The benefit between 22 and 36mp bodies is negligible when using let's say the Tamron 24-70mm. Once you get the zeiss 135mm APO, the difference is stark.
However, doesn't change my point that even at 36mp it's hard to get the detail out of it and let alone a 50mp sensor in 35mm format.
Funny you should mention that lens, inasmuch as Roger Cicala reports that the Tamron 24-70 on a D800 outperforms in terms of resolution the (superior) Canon 24-70II on a 5DIII, a combination that outperforms the Tamron 24-70 + 5DIII. You can't attach the Canon to a D800, but you can (and people do so) to a Sony A7r, so....
I'm not sure what you really mean by "get the detail out of it". You seem here, and in other posts, to suggest that unless you own lenses that can make the most of (whatever that means) a higher resolution sensor, there's no point in using a camera with a higher resolution sensor (other things - such as noise, dynamic range, etc. - being equal, presumably). I'll leave the science to others, but have you tried this yourself or is your argument based on speculation? I've attached a fairly wide array of lenses to my A7r, mostly Canon EF (including some rather inexpensive ones) but a few others as well, including some fairly elderly inexpensive manual lenses even older than those you sneeringly (or so it seems) invoked in another post, and with only one exception so far they are capable of sharp detailed images when viewed at 100%, probably more so than when I use them on my 5DIII (which is not to say the differences are significant). Is your experience different?
But of course the appeal of a sensor, let alone a camera, isn't just its resolution - it's other aspects of its performance; when Sony (or whoever else) releases a 50mm FF camera the other things mentioned above won't be equal. E.g. there are reasons to like the Sony A7 line independent of sensor resolution - noise, dynamic range, that fact that the sensors are housed in mirrorless bodies to which you can attach just about any lens and which have good EVFs, and so on. Given all the other benefits (they're not for everyone, of course), it's nice to be able to attach EF lenses and obtain images that look at least as good as they do via their native bodies. Whether those lenses "gets the most out of" the sensor doesn't matter much to me, and I suspect it won't to lots of others too; you can always supplement them with lenses that perform better. It would be disappointing if the images looked worse, but no-one has provided any reasons to suppose that they would.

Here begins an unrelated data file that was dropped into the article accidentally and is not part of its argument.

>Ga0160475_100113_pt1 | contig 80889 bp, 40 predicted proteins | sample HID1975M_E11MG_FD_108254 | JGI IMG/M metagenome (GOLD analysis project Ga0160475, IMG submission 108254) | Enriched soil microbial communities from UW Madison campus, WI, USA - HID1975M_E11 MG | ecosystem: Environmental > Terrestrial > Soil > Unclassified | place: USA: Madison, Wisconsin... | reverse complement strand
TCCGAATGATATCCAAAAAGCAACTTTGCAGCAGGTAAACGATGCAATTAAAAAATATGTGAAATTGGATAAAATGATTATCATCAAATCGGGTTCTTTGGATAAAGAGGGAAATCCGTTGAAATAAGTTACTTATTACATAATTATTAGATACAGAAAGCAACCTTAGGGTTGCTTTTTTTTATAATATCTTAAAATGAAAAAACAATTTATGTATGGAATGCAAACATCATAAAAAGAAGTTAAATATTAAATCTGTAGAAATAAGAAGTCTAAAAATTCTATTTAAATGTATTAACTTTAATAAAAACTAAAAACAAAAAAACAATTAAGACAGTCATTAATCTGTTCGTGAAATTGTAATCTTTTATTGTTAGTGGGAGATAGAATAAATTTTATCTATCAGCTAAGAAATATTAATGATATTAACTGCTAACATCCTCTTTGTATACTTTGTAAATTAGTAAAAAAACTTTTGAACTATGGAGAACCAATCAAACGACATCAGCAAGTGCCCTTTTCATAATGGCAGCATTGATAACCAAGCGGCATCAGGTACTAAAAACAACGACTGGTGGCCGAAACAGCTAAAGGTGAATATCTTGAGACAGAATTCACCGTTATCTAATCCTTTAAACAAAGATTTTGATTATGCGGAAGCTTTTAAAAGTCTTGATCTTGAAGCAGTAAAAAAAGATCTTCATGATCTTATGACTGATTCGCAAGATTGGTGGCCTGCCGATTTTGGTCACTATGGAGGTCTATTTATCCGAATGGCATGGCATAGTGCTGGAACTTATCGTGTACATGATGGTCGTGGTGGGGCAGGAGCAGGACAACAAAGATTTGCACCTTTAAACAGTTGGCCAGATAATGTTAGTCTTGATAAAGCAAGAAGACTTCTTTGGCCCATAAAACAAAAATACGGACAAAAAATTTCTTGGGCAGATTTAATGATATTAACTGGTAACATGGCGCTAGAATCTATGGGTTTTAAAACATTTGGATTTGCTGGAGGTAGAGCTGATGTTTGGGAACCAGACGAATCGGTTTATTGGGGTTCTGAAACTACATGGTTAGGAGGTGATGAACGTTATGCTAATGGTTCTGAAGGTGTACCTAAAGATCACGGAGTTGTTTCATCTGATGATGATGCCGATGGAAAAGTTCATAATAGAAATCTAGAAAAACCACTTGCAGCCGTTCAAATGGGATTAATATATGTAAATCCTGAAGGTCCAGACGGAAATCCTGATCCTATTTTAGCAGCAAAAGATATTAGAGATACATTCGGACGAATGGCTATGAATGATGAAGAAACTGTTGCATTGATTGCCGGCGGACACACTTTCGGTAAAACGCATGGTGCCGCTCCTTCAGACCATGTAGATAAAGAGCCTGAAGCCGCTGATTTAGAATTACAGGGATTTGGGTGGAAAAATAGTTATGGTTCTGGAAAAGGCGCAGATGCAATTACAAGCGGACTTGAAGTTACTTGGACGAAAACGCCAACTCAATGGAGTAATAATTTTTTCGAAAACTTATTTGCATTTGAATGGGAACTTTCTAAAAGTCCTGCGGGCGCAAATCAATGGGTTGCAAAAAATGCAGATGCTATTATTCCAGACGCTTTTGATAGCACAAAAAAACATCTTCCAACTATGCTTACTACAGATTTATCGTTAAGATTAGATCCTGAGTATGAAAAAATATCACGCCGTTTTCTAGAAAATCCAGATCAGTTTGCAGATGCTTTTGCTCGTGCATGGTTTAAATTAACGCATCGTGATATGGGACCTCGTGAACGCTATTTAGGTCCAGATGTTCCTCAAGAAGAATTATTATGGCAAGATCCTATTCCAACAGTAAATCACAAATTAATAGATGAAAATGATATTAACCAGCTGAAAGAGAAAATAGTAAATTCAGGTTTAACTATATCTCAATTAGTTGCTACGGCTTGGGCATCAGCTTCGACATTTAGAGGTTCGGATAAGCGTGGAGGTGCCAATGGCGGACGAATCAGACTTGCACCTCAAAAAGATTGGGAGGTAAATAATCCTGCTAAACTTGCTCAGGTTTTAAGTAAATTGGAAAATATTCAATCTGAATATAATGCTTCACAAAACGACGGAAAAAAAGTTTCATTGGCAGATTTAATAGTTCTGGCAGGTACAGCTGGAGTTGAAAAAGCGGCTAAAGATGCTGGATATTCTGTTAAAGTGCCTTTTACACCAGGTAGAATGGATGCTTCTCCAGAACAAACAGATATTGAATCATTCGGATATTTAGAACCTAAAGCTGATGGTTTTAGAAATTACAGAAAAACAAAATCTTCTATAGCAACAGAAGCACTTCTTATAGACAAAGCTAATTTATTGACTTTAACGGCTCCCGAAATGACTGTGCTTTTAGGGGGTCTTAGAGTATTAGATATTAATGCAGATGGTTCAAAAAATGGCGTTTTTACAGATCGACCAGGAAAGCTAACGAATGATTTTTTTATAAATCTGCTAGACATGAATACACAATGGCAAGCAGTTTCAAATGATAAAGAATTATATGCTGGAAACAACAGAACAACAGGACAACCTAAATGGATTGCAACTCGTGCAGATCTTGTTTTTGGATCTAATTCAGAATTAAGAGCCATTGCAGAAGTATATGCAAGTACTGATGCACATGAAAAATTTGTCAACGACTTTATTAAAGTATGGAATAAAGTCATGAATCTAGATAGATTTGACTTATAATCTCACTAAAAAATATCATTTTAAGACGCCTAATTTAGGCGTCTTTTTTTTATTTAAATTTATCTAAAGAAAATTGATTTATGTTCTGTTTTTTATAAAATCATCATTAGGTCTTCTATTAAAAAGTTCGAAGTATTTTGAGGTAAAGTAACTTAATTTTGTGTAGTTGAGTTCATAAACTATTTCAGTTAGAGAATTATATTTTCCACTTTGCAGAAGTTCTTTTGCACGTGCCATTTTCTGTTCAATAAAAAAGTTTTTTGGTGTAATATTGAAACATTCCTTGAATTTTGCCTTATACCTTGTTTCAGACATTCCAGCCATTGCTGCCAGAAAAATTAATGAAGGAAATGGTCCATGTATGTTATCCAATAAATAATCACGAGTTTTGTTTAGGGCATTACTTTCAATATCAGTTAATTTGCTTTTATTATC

In short, yes. My 50L in particular is a great example, It looked really good on my 5Dc but on the MK3 it was less than stellar wide open and stopped down it was sometimes hard to tell the difference between them. The 135L saw a marginal improvement and the 24L II saw it alittle bit wide open. Stopped down performance 5Dc vs 5D3(ISO 100), There is a gain but I sometimes would edit a 5Dc file that I thought was 5D3 file. In practice, then going to print, it was a wash 90% of the time.
The biggest differences were with the 135L between the two cameras. That lens get much much closer to resolving the full 22mp of the 5D3. (which it never will but it gets closer)
My original point here is sony will sell a 50MP 35mm sensor, now will you ever get close to getting the full 50MP out of it with most of your lenses? Probably not, and the differences in practice will be similar to the current A7R. The only way you'll be able to resolve the majority of those 50MP to Definitely SEE the differences, is with the Otus or other lenses like it. Also don't forget we don't always shoot our lenses at F/8 and have to use wider apertures which makes the difference even less so.
Can sonys native A7 Lenses do the job? I don't believe they will but they'll sell alot of cameras advertising those 50MP.